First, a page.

Once I noticed the anxiety creeping in around the edges of my awareness again this morning, I immediately began taking steps. Breathing. Meditation. Checking my email. (Um, no. Not that last one. lol) A quiet cup of tea. A bit of reading. I look out the window thinking about taking a walk. The sun isn’t even up yet. It’s quite dark. So… too soon. lol Instead, I reflect on how meaningful and appreciated that few minutes walking yesterday really was.

It was a beautiful day for it. Clear, and chilly without being cold.

It felt good to be out on the trail. I was grateful for the paved path, and that I remembered my cane, which I am definitely needing for longer walks.

Blue skies and trees illuminated by sunshine became a smile on my face.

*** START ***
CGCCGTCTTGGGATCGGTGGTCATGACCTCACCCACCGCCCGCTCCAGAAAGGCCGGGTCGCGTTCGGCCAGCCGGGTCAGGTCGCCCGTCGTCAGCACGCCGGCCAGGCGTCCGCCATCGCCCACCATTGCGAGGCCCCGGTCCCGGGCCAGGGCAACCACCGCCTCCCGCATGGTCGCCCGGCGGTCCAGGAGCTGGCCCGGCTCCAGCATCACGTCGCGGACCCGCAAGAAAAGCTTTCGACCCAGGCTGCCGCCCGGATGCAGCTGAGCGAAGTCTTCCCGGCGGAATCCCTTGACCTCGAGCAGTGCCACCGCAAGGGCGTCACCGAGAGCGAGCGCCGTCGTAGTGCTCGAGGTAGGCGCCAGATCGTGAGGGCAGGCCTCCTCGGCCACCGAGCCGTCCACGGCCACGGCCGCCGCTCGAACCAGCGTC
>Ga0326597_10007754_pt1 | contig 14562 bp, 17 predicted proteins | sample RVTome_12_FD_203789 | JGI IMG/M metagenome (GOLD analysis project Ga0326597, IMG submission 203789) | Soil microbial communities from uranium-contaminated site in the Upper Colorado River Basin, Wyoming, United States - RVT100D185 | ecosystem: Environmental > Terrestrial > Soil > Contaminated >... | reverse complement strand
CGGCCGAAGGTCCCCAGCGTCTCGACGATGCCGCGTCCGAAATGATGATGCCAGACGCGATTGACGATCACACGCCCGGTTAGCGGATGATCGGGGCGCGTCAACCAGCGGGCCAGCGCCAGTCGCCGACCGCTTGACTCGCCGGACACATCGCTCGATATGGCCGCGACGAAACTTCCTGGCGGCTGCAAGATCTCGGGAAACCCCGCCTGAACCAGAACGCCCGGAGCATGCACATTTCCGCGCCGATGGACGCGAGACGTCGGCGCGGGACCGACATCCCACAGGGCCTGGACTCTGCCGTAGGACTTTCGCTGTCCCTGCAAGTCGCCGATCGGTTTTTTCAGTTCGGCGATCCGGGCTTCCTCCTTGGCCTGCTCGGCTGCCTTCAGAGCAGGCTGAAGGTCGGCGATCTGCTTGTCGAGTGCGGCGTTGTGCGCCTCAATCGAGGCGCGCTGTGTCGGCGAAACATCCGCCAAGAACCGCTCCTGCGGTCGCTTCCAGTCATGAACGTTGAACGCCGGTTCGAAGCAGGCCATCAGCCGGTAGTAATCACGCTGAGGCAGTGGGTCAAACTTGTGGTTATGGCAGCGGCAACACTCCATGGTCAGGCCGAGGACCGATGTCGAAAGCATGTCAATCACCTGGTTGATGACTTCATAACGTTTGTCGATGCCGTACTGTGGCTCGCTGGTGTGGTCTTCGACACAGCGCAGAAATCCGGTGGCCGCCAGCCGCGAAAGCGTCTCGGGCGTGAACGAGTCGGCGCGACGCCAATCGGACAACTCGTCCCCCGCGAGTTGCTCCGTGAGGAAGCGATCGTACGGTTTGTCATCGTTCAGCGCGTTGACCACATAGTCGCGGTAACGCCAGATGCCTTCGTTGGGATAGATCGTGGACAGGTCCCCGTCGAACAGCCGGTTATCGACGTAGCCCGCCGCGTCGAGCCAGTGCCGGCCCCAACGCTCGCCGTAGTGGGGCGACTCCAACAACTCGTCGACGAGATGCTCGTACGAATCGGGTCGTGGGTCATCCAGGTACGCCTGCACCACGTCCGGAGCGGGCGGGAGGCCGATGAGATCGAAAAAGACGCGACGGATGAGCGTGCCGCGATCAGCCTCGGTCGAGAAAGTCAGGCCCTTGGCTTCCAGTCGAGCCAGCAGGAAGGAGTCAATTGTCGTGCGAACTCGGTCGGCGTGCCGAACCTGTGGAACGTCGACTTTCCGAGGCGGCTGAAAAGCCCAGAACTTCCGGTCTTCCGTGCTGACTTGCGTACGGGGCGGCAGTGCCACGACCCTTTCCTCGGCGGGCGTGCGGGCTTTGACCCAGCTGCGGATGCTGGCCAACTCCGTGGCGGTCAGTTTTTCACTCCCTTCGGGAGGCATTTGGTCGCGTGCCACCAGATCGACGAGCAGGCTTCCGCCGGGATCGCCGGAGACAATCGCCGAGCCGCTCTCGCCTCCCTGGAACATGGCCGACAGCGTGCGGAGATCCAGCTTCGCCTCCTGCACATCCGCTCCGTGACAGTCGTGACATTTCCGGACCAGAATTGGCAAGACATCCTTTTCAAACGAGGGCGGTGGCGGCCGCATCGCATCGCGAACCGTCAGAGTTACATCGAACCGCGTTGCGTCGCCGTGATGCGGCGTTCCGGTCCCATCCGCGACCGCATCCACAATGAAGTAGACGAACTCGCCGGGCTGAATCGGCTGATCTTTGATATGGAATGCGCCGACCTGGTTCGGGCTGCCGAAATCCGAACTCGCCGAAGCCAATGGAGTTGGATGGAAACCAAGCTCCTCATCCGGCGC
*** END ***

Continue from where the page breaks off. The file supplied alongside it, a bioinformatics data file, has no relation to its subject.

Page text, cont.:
I found the walk challenging enough, between slippery bridges still wet from recent rain, and my aching ankle, and popping knee, that I only managed a (fairly gentle) 1.22 miles. It still felt great to be out there, just walking, alone with my thoughts.

Gnothi Seauton. I wisely choose not to walk a distance or paths I am not ready for, today.

The distance was shorter than I could easily cover, fairly recently, but I didn’t take the setback personally. I just enjoyed the walk I actually took. 🙂

It was enough to walk in the sunshine, smiling, watching the squirrels.

I find myself glancing through the blinds, now and then, while I write, this morning, hoping for another good day to take a walk. It looks rainy. My ankle and knee (opposite sides) ache. Letting that stop me is counterproductive for several reasons, so I maintain the intention of “getting out there” for at least a mile. I may try to do this every day…

How else will I see all the squirrels? lol